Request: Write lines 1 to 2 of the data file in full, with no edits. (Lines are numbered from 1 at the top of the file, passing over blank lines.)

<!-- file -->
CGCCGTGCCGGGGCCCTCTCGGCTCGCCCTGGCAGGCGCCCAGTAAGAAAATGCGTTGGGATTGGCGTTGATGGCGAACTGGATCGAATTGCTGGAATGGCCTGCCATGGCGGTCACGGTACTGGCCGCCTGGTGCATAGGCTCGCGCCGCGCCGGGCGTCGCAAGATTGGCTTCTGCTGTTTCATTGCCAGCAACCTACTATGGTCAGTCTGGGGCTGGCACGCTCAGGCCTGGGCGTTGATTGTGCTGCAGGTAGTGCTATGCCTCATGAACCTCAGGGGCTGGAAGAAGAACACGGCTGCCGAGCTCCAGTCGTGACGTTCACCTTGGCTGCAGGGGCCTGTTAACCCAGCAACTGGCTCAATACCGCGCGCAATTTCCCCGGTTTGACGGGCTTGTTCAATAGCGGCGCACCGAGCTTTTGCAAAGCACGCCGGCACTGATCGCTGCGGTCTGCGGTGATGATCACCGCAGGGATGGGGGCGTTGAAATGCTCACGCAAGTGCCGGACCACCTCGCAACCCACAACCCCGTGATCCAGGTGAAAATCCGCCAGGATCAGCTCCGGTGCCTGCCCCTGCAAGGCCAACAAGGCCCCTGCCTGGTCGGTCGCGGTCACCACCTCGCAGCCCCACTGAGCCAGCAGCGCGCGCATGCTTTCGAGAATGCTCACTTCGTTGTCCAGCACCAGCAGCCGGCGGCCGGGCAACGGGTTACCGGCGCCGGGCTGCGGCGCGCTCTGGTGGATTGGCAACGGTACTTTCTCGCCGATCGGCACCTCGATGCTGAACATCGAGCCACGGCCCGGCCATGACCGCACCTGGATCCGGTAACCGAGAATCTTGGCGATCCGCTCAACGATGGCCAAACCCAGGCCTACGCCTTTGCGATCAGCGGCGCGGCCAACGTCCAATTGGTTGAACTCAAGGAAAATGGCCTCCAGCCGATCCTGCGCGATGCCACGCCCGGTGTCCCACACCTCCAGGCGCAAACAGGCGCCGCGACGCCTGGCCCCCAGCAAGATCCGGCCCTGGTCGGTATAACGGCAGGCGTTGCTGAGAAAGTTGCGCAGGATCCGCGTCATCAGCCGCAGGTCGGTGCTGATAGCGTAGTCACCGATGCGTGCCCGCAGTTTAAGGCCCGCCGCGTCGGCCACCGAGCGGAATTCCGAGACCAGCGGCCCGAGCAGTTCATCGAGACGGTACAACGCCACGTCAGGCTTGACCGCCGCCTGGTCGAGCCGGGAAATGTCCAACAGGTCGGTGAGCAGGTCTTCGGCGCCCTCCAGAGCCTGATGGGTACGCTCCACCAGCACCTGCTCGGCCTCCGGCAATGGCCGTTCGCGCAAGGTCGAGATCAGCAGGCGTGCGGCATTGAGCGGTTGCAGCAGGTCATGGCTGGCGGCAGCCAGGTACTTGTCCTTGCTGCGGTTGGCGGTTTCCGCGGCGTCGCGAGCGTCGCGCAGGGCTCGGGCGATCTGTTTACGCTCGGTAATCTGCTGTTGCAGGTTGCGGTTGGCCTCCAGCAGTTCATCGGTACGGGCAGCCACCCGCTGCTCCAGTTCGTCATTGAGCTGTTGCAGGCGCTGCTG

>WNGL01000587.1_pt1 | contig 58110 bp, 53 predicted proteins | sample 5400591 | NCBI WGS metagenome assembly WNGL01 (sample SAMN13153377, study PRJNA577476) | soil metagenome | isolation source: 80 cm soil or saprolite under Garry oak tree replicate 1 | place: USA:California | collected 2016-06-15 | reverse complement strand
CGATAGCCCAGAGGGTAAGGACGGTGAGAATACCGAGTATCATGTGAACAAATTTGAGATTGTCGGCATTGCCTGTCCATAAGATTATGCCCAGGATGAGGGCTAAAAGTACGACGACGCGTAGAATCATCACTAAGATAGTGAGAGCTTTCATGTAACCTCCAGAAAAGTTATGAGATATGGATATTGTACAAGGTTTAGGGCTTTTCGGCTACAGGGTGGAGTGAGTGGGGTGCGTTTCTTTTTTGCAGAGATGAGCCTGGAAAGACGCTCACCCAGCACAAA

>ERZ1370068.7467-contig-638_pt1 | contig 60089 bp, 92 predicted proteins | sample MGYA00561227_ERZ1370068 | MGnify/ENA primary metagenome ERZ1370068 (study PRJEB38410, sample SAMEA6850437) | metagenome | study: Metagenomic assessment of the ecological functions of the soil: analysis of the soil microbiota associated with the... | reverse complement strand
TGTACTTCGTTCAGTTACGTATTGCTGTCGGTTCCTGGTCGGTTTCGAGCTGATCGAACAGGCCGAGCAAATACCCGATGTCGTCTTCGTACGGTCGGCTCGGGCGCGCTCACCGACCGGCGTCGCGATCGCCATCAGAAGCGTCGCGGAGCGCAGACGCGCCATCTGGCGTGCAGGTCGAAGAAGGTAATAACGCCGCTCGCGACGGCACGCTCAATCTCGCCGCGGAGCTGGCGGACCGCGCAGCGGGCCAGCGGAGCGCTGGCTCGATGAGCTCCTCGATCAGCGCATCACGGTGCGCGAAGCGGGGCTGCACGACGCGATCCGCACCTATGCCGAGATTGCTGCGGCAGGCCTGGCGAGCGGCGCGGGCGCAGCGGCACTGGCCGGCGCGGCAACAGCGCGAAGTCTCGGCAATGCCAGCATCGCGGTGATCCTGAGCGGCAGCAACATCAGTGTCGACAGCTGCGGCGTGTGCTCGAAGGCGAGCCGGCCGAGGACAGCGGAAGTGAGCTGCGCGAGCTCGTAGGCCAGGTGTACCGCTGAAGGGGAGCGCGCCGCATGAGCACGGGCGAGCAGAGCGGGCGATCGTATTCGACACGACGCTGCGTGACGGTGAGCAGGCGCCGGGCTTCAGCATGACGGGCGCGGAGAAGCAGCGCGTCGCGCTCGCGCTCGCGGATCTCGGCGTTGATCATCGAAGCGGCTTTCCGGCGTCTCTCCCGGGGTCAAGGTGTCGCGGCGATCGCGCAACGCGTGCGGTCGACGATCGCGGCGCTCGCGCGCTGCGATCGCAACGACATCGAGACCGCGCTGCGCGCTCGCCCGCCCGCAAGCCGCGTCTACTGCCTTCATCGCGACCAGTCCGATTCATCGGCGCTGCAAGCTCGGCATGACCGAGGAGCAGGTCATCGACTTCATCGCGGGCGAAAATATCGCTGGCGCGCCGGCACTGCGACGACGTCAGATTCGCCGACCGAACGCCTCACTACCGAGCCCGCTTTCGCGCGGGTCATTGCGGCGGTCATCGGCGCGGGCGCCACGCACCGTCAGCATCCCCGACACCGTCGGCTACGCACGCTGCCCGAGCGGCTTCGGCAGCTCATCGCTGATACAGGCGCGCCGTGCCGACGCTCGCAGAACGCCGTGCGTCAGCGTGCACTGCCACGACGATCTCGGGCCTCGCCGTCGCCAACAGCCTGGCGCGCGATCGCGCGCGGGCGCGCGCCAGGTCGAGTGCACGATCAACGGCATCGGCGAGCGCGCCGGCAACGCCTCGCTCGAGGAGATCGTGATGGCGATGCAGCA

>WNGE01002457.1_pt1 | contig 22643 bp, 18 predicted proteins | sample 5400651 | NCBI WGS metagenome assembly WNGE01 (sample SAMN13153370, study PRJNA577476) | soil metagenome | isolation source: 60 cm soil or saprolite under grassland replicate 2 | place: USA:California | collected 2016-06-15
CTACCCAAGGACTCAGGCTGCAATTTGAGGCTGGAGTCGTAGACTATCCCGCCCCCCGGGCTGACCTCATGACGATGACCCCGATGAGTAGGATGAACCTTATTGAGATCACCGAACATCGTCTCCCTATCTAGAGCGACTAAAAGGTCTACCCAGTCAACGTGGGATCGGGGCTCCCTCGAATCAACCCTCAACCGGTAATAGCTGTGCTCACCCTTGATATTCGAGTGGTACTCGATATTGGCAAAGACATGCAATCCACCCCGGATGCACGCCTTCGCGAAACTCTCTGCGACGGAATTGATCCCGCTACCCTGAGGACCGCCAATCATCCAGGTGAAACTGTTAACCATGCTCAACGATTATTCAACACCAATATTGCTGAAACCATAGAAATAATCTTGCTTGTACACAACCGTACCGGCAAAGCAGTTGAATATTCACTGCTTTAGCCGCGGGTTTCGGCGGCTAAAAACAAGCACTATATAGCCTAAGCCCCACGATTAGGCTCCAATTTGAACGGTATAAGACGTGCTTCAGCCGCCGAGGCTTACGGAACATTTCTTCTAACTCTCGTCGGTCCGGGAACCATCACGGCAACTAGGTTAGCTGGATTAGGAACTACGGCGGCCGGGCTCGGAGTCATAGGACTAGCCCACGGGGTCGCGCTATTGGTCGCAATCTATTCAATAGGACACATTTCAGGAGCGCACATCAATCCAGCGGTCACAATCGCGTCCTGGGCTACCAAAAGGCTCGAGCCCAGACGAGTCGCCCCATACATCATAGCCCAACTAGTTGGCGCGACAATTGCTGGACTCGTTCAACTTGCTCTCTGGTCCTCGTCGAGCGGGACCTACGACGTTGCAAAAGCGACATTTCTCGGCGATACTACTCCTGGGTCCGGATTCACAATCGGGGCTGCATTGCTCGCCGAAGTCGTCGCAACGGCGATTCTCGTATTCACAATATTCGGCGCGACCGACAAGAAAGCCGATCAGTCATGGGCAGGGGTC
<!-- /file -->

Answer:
CGCCGTGCCGGGGCCCTCTCGGCTCGCCCTGGCAGGCGCCCAGTAAGAAAATGCGTTGGGATTGGCGTTGATGGCGAACTGGATCGAATTGCTGGAATGGCCTGCCATGGCGGTCACGGTACTGGCCGCCTGGTGCATAGGCTCGCGCCGCGCCGGGCGTCGCAAGATTGGCTTCTGCTGTTTCATTGCCAGCAACCTACTATGGTCAGTCTGGGGCTGGCACGCTCAGGCCTGGGCGTTGATTGTGCTGCAGGTAGTGCTATGCCTCATGAACCTCAGGGGCTGGAAGAAGAACACGGCTGCCGAGCTCCAGTCGTGACGTTCACCTTGGCTGCAGGGGCCTGTTAACCCAGCAACTGGCTCAATACCGCGCGCAATTTCCCCGGTTTGACGGGCTTGTTCAATAGCGGCGCACCGAGCTTTTGCAAAGCACGCCGGCACTGATCGCTGCGGTCTGCGGTGATGATCACCGCAGGGATGGGGGCGTTGAAATGCTCACGCAAGTGCCGGACCACCTCGCAACCCACAACCCCGTGATCCAGGTGAAAATCCGCCAGGATCAGCTCCGGTGCCTGCCCCTGCAAGGCCAACAAGGCCCCTGCCTGGTCGGTCGCGGTCACCACCTCGCAGCCCCACTGAGCCAGCAGCGCGCGCATGCTTTCGAGAATGCTCACTTCGTTGTCCAGCACCAGCAGCCGGCGGCCGGGCAACGGGTTACCGGCGCCGGGCTGCGGCGCGCTCTGGTGGATTGGCAACGGTACTTTCTCGCCGATCGGCACCTCGATGCTGAACATCGAGCCACGGCCCGGCCATGACCGCACCTGGATCCGGTAACCGAGAATCTTGGCGATCCGCTCAACGATGGCCAAACCCAGGCCTACGCCTTTGCGATCAGCGGCGCGGCCAACGTCCAATTGGTTGAACTCAAGGAAAATGGCCTCCAGCCGATCCTGCGCGATGCCACGCCCGGTGTCCCACACCTCCAGGCGCAAACAGGCGCCGCGACGCCTGGCCCCCAGCAAGATCCGGCCCTGGTCGGTATAACGGCAGGCGTTGCTGAGAAAGTTGCGCAGGATCCGCGTCATCAGCCGCAGGTCGGTGCTGATAGCGTAGTCACCGATGCGTGCCCGCAGTTTAAGGCCCGCCGCGTCGGCCACCGAGCGGAATTCCGAGACCAGCGGCCCGAGCAGTTCATCGAGACGGTACAACGCCACGTCAGGCTTGACCGCCGCCTGGTCGAGCCGGGAAATGTCCAACAGGTCGGTGAGCAGGTCTTCGGCGCCCTCCAGAGCCTGATGGGTACGCTCCACCAGCACCTGCTCGGCCTCCGGCAATGGCCGTTCGCGCAAGGTCGAGATCAGCAGGCGTGCGGCATTGAGCGGTTGCAGCAGGTCATGGCTGGCGGCAGCCAGGTACTTGTCCTTGCTGCGGTTGGCGGTTTCCGCGGCGTCGCGAGCGTCGCGCAGGGCTCGGGCGATCTGTTTACGCTCGGTAATCTGCTGTTGCAGGTTGCGGTTGGCCTCCAGCAGTTCATCGGTACGGGCAGCCACCCGCTGCTCCAGTTCGTCATTGAGCTGTTGCAGGCGCTGCTG

>WNGL01000587.1_pt1 | contig 58110 bp, 53 predicted proteins | sample 5400591 | NCBI WGS metagenome assembly WNGL01 (sample SAMN13153377, study PRJNA577476) | soil metagenome | isolation source: 80 cm soil or saprolite under Garry oak tree replicate 1 | place: USA:California | collected 2016-06-15 | reverse complement strand